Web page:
As the recession was crushing the country in early 2009, Republicans, fearing a massive government response, began repeating a storyline that FDR’s New Deal prolonged the Great Depression. The vast majority of economists and historians dismissed the theory but it continued to live in bowels of conservative lexicon. I haven’t heard it for awhile until John Hood repeated it in his column this week.
As North Carolinians suffer under the austerity program of the Republican-controlled state legislature, John and his colleagues oppose government programs that might address our stagnate unemployment. They’ve latched onto a highly controversial 2004 study and book that claim New Deal incentive programs hindered the recovery from 1933-1940. Their theory goes something like this:
Unemployment during the the New Deal was much higher than previously reported because government-sponsored make-work jobs should not be considered as employment even though people were working. since businesses did not start hiring and worker productivity remained remarkably low. The study’s authors contend that uncertainty kept businesses from investing and unemployment did not get below 9% until 1940. Had FDR let the depression just run it’s course, it would have ended sooner.
The theory fails to take into account the political realities of the day. When FDR took office, the country was suffering 25% unemployment. Herbert Hoover’s do-nothing approach left the country demoralized with little confidence in government or the financial institutions necessary to get the economy moving again.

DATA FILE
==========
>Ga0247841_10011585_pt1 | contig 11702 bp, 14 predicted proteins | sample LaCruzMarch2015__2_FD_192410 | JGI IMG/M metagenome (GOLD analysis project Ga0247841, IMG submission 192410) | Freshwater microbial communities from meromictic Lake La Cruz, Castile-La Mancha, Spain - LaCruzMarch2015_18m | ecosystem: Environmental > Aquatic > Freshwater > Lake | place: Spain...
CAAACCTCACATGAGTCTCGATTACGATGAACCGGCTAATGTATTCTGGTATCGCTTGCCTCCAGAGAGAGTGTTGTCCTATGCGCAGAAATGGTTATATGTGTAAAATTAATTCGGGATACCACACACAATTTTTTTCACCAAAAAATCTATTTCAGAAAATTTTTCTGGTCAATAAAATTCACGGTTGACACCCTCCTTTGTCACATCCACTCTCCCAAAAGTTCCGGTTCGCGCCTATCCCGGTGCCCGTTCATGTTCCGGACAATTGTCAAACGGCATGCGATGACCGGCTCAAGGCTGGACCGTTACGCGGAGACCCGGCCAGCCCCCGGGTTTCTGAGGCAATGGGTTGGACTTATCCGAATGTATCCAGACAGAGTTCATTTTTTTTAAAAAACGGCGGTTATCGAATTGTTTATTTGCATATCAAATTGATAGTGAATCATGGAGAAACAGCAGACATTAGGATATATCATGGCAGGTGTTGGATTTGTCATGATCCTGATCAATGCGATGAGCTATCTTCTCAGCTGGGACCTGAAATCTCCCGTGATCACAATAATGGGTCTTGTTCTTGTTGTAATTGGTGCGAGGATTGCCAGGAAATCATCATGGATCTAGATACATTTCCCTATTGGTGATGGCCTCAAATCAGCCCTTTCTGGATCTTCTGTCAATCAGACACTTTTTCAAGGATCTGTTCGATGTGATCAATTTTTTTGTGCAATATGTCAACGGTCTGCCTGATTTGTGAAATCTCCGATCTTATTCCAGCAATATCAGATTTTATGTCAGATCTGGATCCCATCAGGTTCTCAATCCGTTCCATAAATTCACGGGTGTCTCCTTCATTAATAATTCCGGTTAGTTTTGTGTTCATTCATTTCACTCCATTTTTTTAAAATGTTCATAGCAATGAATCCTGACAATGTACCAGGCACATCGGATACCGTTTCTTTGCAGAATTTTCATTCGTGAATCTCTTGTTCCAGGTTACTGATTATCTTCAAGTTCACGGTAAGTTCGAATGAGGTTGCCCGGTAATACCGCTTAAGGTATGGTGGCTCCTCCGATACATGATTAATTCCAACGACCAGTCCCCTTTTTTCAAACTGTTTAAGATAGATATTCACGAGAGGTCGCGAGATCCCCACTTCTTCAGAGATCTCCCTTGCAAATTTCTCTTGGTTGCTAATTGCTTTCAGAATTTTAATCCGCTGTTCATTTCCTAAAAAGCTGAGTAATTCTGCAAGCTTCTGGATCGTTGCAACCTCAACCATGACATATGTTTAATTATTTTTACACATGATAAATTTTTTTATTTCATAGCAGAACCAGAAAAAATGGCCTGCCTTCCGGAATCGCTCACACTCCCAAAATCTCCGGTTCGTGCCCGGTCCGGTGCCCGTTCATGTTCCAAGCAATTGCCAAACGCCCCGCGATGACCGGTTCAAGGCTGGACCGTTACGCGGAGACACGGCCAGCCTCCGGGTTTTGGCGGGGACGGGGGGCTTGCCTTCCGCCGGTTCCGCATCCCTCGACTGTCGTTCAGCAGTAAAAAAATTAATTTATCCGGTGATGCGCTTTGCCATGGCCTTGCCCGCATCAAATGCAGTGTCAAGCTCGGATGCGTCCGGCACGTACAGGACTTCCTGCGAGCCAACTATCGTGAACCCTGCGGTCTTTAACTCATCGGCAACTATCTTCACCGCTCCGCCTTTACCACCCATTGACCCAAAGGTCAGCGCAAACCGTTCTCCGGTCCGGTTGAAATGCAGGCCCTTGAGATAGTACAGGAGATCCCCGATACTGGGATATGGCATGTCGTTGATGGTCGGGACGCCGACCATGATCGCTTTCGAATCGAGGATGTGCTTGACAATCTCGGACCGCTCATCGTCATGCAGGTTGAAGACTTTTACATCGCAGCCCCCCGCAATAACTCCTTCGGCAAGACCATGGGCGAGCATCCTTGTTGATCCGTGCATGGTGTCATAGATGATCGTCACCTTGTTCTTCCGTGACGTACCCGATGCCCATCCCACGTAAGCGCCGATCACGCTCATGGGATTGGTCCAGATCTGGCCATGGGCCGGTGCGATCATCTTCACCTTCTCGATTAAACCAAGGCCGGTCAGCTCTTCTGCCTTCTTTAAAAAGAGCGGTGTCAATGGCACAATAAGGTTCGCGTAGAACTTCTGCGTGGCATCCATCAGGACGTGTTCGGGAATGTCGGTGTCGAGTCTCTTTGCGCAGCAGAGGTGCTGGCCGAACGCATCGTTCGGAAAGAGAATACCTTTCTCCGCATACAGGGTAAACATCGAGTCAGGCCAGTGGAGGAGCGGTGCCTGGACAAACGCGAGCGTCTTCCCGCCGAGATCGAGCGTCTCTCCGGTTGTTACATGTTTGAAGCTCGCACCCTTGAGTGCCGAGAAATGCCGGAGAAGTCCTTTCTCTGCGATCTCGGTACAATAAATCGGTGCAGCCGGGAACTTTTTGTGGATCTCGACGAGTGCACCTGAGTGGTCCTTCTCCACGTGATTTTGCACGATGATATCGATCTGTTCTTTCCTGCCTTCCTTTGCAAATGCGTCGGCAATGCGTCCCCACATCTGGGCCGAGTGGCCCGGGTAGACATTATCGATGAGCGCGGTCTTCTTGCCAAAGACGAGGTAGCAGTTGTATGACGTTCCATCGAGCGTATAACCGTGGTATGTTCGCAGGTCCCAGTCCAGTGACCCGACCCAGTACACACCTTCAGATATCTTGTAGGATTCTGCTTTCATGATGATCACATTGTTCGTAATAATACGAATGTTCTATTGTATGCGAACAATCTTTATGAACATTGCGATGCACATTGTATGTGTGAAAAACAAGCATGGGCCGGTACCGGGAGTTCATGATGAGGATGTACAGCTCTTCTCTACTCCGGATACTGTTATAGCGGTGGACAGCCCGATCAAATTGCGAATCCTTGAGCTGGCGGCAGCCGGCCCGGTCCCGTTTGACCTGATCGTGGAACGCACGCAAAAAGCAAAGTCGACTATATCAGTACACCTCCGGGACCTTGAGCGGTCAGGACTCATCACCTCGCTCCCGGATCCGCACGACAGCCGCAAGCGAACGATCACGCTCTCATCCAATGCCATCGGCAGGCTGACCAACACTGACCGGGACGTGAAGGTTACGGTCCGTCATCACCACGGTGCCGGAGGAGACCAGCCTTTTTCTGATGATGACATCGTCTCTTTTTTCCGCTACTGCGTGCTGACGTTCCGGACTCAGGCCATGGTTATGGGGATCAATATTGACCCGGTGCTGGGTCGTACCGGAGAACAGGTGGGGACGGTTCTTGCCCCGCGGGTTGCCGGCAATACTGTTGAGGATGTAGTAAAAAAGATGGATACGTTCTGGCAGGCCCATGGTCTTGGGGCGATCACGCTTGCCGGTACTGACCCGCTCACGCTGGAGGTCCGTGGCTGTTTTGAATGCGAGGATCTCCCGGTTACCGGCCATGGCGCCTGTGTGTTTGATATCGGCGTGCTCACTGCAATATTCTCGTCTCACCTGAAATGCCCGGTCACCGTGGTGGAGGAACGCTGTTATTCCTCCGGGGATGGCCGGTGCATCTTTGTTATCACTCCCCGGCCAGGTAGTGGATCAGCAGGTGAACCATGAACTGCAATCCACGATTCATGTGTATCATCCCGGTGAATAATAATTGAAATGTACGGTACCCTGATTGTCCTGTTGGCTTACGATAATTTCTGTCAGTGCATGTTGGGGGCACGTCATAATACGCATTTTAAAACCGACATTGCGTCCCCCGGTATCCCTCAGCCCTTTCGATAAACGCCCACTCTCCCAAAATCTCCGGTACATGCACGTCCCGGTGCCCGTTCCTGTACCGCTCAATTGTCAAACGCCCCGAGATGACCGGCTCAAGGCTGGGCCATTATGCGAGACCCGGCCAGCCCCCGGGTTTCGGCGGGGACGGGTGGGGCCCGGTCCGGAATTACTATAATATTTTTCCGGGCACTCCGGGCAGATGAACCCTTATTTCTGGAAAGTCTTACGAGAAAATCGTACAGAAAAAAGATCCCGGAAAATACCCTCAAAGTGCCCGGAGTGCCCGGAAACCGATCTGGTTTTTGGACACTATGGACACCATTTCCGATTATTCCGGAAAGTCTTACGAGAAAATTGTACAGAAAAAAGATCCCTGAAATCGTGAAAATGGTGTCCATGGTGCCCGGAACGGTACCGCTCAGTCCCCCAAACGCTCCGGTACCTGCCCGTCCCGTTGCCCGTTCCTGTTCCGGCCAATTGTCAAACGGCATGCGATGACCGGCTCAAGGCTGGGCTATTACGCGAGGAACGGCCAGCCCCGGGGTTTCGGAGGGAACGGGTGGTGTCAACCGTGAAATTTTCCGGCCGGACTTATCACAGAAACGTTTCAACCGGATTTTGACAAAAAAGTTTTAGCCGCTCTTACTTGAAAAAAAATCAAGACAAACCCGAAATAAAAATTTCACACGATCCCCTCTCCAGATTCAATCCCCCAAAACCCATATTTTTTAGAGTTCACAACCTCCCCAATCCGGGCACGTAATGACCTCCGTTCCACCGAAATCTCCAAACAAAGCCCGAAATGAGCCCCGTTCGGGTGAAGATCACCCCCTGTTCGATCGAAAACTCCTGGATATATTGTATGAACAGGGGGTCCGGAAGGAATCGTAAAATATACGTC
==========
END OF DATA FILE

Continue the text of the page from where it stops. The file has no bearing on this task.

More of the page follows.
Roosevelt gave people reason to hope and trust. His Federal Deposit Insurance Corporation (FDIC) protected investments and savings and got people back into the banks. His jobs, energy and rural electrification programs gave people confidence and built the infrastructure that supported and sustained the post-war economic boom. New Deal programs led to a steady drop in unemployment and steady rise in GDP. What finally ended the Depression was a massive government buying and jobs program as the country prepared for World War II.
Right now, North Carolina could use a dose of New Deal pragmatism. We have serious infrastructure needs and the fifth highest unemployment in the country. Seems like a perfect match.
Instead, we have a governor determined to “fix” what’s already working and a leaderless legislature that’s made North Carolina a national laughing stock. And their one point of agreement seems to be to keep us on a path of austerity. It’s worked so well in Europe.